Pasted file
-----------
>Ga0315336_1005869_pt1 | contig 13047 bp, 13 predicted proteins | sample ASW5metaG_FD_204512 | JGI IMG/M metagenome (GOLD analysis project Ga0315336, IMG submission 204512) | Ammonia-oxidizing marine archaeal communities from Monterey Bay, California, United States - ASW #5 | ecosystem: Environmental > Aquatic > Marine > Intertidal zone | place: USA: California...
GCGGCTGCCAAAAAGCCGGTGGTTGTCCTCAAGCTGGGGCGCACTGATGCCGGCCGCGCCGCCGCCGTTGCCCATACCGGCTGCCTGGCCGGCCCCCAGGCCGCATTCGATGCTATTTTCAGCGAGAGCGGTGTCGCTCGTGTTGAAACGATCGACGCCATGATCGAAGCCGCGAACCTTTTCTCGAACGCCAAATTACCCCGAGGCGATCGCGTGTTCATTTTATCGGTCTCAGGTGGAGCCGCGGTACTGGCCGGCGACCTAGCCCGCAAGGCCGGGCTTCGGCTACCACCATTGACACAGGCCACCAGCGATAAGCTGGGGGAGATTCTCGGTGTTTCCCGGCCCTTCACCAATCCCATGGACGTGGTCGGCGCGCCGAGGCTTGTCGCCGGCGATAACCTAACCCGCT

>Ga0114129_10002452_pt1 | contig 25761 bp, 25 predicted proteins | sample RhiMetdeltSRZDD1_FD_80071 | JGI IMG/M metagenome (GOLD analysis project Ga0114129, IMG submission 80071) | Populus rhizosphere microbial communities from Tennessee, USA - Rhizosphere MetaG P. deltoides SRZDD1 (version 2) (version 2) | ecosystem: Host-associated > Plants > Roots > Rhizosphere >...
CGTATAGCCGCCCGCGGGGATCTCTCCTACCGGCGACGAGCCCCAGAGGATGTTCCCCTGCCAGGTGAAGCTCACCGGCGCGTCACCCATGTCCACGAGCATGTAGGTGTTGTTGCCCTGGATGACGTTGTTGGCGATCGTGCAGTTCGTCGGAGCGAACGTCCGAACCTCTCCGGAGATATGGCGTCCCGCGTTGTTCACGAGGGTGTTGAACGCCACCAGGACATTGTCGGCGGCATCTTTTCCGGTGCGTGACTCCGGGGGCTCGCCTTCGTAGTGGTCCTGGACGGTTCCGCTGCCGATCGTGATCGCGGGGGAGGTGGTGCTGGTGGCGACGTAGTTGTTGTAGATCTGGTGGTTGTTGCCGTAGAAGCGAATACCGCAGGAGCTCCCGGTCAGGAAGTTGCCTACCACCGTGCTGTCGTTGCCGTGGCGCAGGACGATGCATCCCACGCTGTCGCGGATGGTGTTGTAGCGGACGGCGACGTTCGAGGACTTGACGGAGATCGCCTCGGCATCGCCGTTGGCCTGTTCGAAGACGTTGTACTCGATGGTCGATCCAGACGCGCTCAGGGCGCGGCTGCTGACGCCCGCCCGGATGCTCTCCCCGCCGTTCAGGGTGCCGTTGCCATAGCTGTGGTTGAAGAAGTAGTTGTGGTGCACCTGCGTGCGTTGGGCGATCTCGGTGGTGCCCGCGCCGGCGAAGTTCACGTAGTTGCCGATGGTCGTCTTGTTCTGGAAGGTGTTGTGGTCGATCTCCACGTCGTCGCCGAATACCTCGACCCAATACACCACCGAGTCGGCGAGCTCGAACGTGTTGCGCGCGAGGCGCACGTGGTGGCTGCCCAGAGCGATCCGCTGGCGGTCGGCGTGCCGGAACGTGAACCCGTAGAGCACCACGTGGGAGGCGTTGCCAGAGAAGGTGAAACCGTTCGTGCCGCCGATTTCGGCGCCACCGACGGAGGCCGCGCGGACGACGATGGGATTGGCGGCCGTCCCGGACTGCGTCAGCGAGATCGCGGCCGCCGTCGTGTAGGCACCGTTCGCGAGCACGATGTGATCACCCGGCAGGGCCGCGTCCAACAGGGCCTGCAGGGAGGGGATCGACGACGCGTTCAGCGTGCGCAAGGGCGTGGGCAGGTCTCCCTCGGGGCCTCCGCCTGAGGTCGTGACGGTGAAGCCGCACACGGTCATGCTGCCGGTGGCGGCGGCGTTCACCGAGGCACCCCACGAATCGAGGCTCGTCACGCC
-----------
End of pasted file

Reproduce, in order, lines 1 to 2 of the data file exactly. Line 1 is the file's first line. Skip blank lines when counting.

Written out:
>Ga0315336_1005869_pt1 | contig 13047 bp, 13 predicted proteins | sample ASW5metaG_FD_204512 | JGI IMG/M metagenome (GOLD analysis project Ga0315336, IMG submission 204512) | Ammonia-oxidizing marine archaeal communities from Monterey Bay, California, United States - ASW #5 | ecosystem: Environmental > Aquatic > Marine > Intertidal zone | place: USA: California...
GCGGCTGCCAAAAAGCCGGTGGTTGTCCTCAAGCTGGGGCGCACTGATGCCGGCCGCGCCGCCGCCGTTGCCCATACCGGCTGCCTGGCCGGCCCCCAGGCCGCATTCGATGCTATTTTCAGCGAGAGCGGTGTCGCTCGTGTTGAAACGATCGACGCCATGATCGAAGCCGCGAACCTTTTCTCGAACGCCAAATTACCCCGAGGCGATCGCGTGTTCATTTTATCGGTCTCAGGTGGAGCCGCGGTACTGGCCGGCGACCTAGCCCGCAAGGCCGGGCTTCGGCTACCACCATTGACACAGGCCACCAGCGATAAGCTGGGGGAGATTCTCGGTGTTTCCCGGCCCTTCACCAATCCCATGGACGTGGTCGGCGCGCCGAGGCTTGTCGCCGGCGATAACCTAACCCGCT